MP CAROLINE Nokes has joined forces to ban virginity testing and hymen repair surgery.

Virginity tests and the practice of hymen repair also known as hymenoplasty surgery, are both currently legal and are being carried out by doctors in the UK to check or restore the virginity of a woman, often prior to an arranged marriage.

However, medical professionals claim there is little scientific evidence to suggest virginity testing is even accurate.

Whilst the testing is set to be banned in the UK, a cross-party coalition of MPs and women’s rights organisations are backing two new clauses to the Health and Care Bill to see both practices made illegal at the same time.

According to the World Health Organisation, so-called virginity testing is “A violation of the victims human rights and is associated with immediate and long-term consequences that are detrimental to her physical, psychological and social well-being.”

The Royal College of Obstetricians and Gynaecologists and the Royal College of Midwives strongly oppose the two practices on the grounds that neither is medically required in any circumstance. They say: “We are very concerned that women are either being coerced into having these procedures or feel pressurised into having them so they can bleed during sex and can demonstrate they are a virgin on their wedding night. women deserve the right to have ownership over their own sexual and reproductive health.”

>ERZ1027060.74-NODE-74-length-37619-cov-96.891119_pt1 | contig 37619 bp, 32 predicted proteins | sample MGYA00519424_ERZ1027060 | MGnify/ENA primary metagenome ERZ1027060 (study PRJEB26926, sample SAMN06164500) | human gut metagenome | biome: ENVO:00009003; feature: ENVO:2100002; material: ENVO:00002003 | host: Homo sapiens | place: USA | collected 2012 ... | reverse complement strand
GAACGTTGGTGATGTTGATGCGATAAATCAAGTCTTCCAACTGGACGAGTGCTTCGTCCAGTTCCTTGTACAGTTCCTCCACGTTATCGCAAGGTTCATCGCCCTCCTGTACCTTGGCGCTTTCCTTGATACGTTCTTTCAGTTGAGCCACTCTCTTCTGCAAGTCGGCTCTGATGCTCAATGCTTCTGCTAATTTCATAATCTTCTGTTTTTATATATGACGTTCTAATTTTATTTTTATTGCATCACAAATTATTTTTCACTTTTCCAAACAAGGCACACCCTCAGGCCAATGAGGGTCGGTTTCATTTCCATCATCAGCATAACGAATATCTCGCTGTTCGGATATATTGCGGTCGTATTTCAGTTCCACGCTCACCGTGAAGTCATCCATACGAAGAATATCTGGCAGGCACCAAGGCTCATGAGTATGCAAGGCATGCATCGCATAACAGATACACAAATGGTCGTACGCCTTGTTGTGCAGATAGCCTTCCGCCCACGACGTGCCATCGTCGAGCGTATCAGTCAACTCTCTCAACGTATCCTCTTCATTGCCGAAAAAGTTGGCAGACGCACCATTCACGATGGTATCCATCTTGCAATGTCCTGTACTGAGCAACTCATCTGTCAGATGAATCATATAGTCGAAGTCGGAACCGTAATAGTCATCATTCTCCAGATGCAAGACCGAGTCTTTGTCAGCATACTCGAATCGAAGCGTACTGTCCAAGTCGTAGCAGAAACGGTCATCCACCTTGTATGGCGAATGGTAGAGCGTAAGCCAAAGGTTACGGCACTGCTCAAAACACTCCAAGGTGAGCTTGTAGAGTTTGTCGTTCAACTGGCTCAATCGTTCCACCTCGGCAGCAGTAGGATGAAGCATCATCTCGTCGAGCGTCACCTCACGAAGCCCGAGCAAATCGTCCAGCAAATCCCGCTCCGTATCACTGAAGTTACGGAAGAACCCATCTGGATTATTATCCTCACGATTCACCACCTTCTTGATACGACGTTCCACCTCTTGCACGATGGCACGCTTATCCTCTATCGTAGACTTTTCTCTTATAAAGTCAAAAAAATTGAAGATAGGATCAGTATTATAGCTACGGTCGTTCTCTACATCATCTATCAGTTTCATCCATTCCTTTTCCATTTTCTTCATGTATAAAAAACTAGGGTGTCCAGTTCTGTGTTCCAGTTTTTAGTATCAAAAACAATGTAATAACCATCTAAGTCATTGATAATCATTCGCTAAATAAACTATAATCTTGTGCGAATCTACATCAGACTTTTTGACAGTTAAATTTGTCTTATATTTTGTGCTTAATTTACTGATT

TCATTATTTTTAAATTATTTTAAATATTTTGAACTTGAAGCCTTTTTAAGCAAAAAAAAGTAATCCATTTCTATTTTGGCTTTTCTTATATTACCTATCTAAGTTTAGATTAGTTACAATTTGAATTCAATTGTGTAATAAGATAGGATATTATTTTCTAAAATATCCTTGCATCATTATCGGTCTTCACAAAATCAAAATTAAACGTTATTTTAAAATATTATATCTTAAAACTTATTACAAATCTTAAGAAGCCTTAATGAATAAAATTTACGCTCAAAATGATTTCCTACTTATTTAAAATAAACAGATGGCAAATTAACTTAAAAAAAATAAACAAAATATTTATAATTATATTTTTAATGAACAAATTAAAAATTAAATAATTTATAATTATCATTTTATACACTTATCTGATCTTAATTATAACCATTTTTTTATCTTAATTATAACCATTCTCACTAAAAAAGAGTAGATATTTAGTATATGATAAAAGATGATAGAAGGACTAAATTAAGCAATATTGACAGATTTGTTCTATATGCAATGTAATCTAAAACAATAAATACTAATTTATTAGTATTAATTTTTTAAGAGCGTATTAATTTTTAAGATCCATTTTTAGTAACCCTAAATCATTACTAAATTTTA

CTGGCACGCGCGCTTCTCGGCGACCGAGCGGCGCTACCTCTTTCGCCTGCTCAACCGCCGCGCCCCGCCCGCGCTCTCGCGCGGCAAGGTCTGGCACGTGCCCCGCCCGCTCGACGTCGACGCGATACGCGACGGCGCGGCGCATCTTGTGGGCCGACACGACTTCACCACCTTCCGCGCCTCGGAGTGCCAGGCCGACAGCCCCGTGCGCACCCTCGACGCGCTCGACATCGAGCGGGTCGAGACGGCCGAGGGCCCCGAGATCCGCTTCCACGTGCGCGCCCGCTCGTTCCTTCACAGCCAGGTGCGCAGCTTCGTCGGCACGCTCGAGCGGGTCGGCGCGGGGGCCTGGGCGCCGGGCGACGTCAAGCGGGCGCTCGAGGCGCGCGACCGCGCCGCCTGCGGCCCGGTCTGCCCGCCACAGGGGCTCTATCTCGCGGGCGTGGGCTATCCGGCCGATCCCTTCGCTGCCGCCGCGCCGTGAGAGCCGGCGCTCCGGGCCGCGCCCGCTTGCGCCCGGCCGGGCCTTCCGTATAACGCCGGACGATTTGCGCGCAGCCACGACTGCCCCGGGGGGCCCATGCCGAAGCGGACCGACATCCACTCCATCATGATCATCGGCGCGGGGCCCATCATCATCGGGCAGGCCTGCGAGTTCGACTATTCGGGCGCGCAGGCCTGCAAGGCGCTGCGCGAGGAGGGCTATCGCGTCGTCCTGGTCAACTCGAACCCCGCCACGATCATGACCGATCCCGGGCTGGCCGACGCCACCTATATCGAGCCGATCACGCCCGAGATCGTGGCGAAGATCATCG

The New Clause 1 and New Clause 2 has received support from over 50 MPs including former Health Secretary, Jeremy Hunt, Plaid Cymru Leader, Liz Saville Roberts and Labour’s Shadow Minister for Domestic Violence and Safeguarding, Jess Phillips.

Caroline Nokes said: “Women and girls deserve to grow up free from notions of ‘breaking their womanhood’ so they ‘bleed on their wedding night’. These traumatic practices have no basis in medical science, harm women and girls and perpetuate dangerous myths of ‘purity’.

“We must act now to stop both ‘virginity testing’ and hymen ‘repair’ surgery. I call on the Government to end this violence against women and girls for good."

Diana Nammi, executive director of IKWRO, women's rights organisation said: “We support women and girls, whose lives have been put at risk of so-called "honour" killing because of virginity testing and who have been severely traumatised and harmed by hymenoplasty. We are working with Caroline Nokes to ensure these invasive and degrading, harmful practices, which have no medical or other justification, are banned without delay. We have learned from our experiences in tackling the harmful practices of female genital mutilation and forced marriage, how vital it is to have clear legislation as a deterrent.”